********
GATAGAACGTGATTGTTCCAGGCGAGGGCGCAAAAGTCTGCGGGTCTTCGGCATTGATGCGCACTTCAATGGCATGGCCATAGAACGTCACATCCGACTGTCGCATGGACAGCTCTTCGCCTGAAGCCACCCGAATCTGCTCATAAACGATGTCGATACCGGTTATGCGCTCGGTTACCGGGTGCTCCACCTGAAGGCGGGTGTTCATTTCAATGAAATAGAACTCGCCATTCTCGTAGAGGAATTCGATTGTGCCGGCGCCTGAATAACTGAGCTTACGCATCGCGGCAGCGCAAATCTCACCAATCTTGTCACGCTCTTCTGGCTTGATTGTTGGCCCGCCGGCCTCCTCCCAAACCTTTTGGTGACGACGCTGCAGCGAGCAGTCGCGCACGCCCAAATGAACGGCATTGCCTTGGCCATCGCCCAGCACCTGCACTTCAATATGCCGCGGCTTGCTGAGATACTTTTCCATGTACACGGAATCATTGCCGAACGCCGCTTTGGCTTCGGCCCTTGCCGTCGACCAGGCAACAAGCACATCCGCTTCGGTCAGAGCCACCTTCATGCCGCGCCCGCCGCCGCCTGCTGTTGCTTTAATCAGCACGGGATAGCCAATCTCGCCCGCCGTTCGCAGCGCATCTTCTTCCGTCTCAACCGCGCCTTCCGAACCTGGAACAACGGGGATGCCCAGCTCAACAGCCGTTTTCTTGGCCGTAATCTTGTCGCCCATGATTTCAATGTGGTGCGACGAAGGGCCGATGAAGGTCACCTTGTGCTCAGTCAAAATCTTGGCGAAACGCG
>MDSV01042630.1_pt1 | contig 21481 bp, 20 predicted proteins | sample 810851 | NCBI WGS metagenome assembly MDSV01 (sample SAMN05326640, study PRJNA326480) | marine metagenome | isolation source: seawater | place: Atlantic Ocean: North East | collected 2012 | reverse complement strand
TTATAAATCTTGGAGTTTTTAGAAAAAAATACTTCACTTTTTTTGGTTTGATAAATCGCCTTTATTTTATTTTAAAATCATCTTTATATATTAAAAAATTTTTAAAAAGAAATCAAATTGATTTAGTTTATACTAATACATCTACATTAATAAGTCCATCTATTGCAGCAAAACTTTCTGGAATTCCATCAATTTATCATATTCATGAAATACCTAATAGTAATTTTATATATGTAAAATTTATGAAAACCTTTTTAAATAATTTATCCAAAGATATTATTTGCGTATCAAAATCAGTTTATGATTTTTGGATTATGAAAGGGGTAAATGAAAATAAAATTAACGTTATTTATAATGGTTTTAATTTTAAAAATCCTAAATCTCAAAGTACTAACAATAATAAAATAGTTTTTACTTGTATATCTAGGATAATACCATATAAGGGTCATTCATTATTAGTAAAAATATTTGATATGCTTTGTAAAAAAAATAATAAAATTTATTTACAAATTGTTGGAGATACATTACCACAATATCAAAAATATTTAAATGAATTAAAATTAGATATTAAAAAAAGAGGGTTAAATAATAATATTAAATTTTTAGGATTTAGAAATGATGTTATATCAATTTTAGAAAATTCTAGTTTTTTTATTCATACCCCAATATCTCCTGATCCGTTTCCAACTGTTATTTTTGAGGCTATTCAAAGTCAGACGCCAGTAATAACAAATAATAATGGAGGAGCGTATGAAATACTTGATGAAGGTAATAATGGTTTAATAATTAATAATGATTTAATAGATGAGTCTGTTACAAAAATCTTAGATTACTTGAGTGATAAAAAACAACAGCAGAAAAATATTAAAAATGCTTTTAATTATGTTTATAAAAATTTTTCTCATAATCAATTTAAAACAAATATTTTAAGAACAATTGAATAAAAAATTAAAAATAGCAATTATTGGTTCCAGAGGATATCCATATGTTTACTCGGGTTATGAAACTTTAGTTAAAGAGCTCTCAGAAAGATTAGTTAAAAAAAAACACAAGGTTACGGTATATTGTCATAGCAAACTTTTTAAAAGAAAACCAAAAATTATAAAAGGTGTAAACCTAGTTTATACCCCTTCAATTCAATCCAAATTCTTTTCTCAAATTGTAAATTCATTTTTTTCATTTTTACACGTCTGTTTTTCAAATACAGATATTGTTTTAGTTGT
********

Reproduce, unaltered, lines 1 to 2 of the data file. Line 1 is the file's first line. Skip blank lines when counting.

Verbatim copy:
GATAGAACGTGATTGTTCCAGGCGAGGGCGCAAAAGTCTGCGGGTCTTCGGCATTGATGCGCACTTCAATGGCATGGCCATAGAACGTCACATCCGACTGTCGCATGGACAGCTCTTCGCCTGAAGCCACCCGAATCTGCTCATAAACGATGTCGATACCGGTTATGCGCTCGGTTACCGGGTGCTCCACCTGAAGGCGGGTGTTCATTTCAATGAAATAGAACTCGCCATTCTCGTAGAGGAATTCGATTGTGCCGGCGCCTGAATAACTGAGCTTACGCATCGCGGCAGCGCAAATCTCACCAATCTTGTCACGCTCTTCTGGCTTGATTGTTGGCCCGCCGGCCTCCTCCCAAACCTTTTGGTGACGACGCTGCAGCGAGCAGTCGCGCACGCCCAAATGAACGGCATTGCCTTGGCCATCGCCCAGCACCTGCACTTCAATATGCCGCGGCTTGCTGAGATACTTTTCCATGTACACGGAATCATTGCCGAACGCCGCTTTGGCTTCGGCCCTTGCCGTCGACCAGGCAACAAGCACATCCGCTTCGGTCAGAGCCACCTTCATGCCGCGCCCGCCGCCGCCTGCTGTTGCTTTAATCAGCACGGGATAGCCAATCTCGCCCGCCGTTCGCAGCGCATCTTCTTCCGTCTCAACCGCGCCTTCCGAACCTGGAACAACGGGGATGCCCAGCTCAACAGCCGTTTTCTTGGCCGTAATCTTGTCGCCCATGATTTCAATGTGGTGCGACGAAGGGCCGATGAAGGTCACCTTGTGCTCAGTCAAAATCTTGGCGAAACGCG
>MDSV01042630.1_pt1 | contig 21481 bp, 20 predicted proteins | sample 810851 | NCBI WGS metagenome assembly MDSV01 (sample SAMN05326640, study PRJNA326480) | marine metagenome | isolation source: seawater | place: Atlantic Ocean: North East | collected 2012 | reverse complement strand